Adhesive capsulitis has been found to be common in stroke patients (8–10, 25). In the current study, 50% of participants showed a shoulder range of motion limitation in multiple directions at the acute stage of stroke (T0). Consistent with a previous cross-sectional study in acute stroke patients (8), a significant correlation between adhesive capsulitis and HSP was observed only in the acute stage. However, adhesive capsulitis did not correlate with either HSP during the first 6 months after stroke or HSP in the subacute to chronic stage after stroke (T1, T2). Thus, adhesive capsulitis may contribute only to immediate shoulder pain and not to persistent shoulder pain or that which develops in the future. Because a cross-sectional correlation was demonstrated, exercises to maintain shoulder range of motion, especially during the acute stage of stroke, are advocated during rehabilitation.

The relationship between glenohumeral subluxation and HSP remains controversial (4, 8, 15, 16, 25, 34, 35). One cohort multicentre study concluded that shoulder subluxation and time after stroke onset were risk factors for HSP, evaluated during a rehabilitation programme in which the mean onset-to-admission interval was 84.3–174.6 days (34). We also found that glenohumeral subluxation was significantly associated with HSP at 1 and 3 months after a stroke, but not with HSP during the first 6 months after a stroke. This inconsistent duration from stroke onset to HSP onset might be responsible for the several reports of no association between subluxation and HSP (8, 9).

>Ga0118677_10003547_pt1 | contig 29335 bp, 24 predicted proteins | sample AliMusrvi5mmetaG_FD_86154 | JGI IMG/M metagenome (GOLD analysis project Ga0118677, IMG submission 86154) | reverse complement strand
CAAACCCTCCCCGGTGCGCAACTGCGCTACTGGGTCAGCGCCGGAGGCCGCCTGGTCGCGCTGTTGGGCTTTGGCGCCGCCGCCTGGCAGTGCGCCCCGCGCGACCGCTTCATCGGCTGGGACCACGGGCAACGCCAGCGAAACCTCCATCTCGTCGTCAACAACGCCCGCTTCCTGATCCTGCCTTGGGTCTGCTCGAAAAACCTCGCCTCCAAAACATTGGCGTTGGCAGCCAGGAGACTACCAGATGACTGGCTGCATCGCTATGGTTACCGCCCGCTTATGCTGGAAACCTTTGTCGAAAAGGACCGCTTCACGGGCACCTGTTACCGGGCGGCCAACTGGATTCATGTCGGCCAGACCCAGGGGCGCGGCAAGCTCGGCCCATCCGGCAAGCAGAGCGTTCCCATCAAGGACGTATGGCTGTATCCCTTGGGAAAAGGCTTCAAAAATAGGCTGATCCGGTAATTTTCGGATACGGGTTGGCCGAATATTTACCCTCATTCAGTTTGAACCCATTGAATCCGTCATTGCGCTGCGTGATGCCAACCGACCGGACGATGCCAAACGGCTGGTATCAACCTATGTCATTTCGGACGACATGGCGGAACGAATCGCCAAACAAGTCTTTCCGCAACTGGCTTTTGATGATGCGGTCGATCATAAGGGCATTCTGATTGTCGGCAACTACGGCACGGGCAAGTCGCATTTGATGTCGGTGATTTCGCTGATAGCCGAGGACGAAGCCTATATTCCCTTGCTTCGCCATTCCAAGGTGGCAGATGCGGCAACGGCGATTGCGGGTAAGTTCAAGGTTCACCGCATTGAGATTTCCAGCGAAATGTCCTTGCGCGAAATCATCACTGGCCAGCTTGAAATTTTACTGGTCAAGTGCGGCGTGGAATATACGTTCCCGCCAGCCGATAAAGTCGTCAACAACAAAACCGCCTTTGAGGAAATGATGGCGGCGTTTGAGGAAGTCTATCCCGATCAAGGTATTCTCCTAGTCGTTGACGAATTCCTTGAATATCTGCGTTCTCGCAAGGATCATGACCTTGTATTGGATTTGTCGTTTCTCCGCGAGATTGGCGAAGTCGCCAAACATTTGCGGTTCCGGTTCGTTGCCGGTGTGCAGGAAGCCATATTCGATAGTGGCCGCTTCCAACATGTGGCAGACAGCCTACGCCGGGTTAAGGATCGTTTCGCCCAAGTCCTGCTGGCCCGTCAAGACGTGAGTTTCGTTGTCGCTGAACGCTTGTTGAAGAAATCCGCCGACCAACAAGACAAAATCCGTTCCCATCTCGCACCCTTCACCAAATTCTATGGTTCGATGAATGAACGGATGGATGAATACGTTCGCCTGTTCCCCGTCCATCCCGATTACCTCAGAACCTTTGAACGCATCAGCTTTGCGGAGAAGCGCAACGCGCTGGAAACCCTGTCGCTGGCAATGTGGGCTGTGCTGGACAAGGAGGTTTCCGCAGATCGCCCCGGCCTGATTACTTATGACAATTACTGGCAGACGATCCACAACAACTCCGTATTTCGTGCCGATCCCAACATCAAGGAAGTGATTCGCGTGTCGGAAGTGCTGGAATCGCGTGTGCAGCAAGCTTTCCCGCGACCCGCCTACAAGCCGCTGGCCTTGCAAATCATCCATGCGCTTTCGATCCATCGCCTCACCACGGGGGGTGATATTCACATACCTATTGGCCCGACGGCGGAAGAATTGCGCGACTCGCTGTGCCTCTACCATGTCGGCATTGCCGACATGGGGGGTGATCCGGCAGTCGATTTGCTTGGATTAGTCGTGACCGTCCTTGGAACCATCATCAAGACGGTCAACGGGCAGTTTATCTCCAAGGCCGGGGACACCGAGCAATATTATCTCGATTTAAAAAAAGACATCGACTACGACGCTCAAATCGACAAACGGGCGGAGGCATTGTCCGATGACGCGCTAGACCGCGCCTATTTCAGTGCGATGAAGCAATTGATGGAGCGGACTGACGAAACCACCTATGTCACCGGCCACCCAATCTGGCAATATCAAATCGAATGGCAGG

A few studies have suggested that sensory impairment was associated with HSP (4, 7, 34, 36). While some (7, 34) found an association between decreased proprioception and HSP, 1 study (4) revealed that sensory disturbance for light touch was associated with HSP. A population-based case-cohort study assessed sensory impairment by interview as the presence of a loss of feeling that lasted more than 24 h (36). On the other hand, in the present study, we demonstrated no relationship between decreased light touch of the arm and HSP. These studies of sensory impairment have important limitations, however, mostly stemming from the vague definition of sensory impairment and their inconsistent measurement methods.

Controversy regarding the association between spasticity and HSP continues (6, 8, 15). A possible relationship between the spasticity of shoulder girdle muscles and HSP was proposed from reports of improvement in HSP after motor point block or botulinum toxin A injections into shoulder girdle muscles, especially the subscapularis (37–39). In contrast, a recent systematic review of interventions for HSP showed that HSP improved independently of spasticity (40). In the current study, shoulder spasticity was not related to HSP, but a borderline significant association between spasticity and HSP at the chronic stage was identified (T2). Treatment to reduce shoulder spasticity and pain might thus be more effective in HSP patients at the chronic stage.